Ehrhardt described the shared philosophy of PTHS, which is “supported by” JCPH, as follows:

1. Set clear expectations for students about not vaping. “We are addressing the dangers of vaping in health classes, and through public service announcements we run throughout the year,” Ehrhardt said.

2. Keep kids who are caught vaping in school, by using other forms of discipline, instead of suspension, as much as possible. “A student caught vaping, for a first offense, would be sent to the nurse for education about the dangers of vaping, and we would provide informational resources to the parents of that student about the dangers of vaping,” Ehrhardt said. “Only in an extreme circumstances would we suspend a student for vaping.”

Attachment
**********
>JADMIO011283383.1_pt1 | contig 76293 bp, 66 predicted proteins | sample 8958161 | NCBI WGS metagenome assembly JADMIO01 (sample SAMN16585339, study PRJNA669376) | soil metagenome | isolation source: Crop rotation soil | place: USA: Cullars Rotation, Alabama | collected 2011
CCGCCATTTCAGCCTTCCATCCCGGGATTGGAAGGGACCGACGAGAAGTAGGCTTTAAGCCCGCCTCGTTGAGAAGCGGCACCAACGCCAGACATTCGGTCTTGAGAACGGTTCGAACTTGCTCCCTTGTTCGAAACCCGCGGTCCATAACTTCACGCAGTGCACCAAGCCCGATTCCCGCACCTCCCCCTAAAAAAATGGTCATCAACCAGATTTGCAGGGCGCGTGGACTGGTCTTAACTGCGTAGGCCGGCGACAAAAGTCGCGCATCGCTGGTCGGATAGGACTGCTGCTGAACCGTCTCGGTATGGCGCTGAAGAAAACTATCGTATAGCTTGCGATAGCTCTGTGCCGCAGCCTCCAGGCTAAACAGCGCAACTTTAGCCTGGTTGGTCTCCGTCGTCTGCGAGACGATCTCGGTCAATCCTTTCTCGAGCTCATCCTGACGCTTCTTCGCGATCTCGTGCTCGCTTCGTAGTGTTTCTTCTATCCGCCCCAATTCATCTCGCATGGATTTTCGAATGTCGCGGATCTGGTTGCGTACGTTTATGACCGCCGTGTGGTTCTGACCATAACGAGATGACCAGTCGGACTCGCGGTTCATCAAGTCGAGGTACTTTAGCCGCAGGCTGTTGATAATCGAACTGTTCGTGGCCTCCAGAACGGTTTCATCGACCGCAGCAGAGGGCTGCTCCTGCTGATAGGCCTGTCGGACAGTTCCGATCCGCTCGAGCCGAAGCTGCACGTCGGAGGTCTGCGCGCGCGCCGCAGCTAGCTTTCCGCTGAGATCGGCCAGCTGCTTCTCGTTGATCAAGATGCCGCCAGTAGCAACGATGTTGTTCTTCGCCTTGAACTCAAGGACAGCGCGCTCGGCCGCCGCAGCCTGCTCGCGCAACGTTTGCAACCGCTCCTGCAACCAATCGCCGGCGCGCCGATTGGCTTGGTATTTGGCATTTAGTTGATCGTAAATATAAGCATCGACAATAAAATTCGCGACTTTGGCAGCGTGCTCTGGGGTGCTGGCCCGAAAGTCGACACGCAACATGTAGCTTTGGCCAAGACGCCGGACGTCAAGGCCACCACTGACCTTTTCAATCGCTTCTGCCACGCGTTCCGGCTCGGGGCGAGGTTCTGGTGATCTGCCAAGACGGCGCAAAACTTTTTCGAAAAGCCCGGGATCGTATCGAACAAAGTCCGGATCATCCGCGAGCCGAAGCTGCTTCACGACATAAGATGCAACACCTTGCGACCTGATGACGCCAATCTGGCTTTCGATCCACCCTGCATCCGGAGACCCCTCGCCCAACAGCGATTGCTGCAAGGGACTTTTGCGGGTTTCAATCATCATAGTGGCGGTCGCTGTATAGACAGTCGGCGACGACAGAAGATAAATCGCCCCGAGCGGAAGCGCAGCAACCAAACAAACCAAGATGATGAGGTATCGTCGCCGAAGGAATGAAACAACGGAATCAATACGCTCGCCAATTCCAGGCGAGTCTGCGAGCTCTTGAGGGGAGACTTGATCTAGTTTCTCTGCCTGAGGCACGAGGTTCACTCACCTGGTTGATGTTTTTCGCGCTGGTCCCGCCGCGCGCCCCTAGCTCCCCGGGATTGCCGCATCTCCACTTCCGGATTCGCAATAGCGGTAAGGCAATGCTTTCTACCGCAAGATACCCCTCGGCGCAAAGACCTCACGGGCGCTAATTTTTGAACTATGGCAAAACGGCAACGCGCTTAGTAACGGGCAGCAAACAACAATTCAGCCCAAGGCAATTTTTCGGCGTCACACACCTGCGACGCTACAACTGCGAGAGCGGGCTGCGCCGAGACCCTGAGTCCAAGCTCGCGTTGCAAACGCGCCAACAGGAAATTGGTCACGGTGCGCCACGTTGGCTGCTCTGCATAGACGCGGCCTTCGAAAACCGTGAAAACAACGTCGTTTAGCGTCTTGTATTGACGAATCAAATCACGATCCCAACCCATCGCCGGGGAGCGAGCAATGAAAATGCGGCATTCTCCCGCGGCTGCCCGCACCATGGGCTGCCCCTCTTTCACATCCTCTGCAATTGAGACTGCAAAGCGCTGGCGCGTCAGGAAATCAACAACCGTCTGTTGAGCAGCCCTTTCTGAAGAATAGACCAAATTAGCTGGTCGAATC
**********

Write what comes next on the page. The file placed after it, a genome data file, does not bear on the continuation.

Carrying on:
3. Provide support for students through the school’s health clinic, and its prevention intervention specialist, to stop vaping, as well as to work on breaking their addiction to nicotine.

4. Provide education to parents on the dangers of vaping. “Karen at JCPH has provided informational handouts and fliers that are offered at school, and are included in our newsletters.”

Ehrhardt reported PTHS had 12 incidents of students caught vaping on campus during the 2018-19 school year.

CHIMACUM AND BEYOND

Chimacum School District Superintendent Rick Thompson referred The Leader to Denise Banker, community prevention and wellness coordinator for Jefferson County Public Health, for further comment on the anti-vaping measures being conducted in his district.